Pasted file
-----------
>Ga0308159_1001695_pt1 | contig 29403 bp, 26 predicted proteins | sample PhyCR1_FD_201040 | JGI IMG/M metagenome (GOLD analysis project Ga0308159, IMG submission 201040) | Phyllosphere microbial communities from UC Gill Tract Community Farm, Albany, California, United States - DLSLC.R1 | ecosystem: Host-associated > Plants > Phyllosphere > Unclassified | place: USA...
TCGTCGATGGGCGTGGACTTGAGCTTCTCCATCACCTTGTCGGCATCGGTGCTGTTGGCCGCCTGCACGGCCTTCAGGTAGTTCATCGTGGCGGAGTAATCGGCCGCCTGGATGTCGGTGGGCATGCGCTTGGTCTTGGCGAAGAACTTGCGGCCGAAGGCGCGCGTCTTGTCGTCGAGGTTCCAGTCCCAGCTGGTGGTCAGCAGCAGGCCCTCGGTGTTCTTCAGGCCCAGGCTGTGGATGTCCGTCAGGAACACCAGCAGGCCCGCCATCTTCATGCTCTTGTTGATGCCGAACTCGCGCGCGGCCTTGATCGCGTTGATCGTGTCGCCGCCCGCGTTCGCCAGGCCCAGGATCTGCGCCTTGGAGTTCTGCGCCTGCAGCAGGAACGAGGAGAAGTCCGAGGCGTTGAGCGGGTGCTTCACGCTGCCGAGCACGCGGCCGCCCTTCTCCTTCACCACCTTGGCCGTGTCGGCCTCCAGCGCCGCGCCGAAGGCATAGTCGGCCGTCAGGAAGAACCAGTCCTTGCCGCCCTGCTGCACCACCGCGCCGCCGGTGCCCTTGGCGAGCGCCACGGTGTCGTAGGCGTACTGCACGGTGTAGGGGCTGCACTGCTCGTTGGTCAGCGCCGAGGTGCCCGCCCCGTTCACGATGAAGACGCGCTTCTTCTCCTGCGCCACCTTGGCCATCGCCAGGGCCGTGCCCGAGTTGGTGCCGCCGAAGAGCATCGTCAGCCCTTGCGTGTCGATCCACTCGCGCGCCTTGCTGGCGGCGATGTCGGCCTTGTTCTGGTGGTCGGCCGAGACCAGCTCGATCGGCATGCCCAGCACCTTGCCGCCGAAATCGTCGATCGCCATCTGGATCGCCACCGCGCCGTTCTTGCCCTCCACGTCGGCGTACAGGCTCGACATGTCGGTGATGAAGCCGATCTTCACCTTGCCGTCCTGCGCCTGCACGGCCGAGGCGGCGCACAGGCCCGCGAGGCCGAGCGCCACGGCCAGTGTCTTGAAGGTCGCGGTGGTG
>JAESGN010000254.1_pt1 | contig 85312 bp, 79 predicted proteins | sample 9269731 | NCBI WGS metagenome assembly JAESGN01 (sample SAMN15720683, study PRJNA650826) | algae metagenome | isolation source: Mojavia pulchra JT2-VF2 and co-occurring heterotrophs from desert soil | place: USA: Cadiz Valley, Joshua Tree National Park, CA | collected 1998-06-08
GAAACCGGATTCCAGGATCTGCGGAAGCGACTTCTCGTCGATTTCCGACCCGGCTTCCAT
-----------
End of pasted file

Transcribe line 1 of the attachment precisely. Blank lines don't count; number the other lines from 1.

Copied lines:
>Ga0308159_1001695_pt1 | contig 29403 bp, 26 predicted proteins | sample PhyCR1_FD_201040 | JGI IMG/M metagenome (GOLD analysis project Ga0308159, IMG submission 201040) | Phyllosphere microbial communities from UC Gill Tract Community Farm, Albany, California, United States - DLSLC.R1 | ecosystem: Host-associated > Plants > Phyllosphere > Unclassified | place: USA...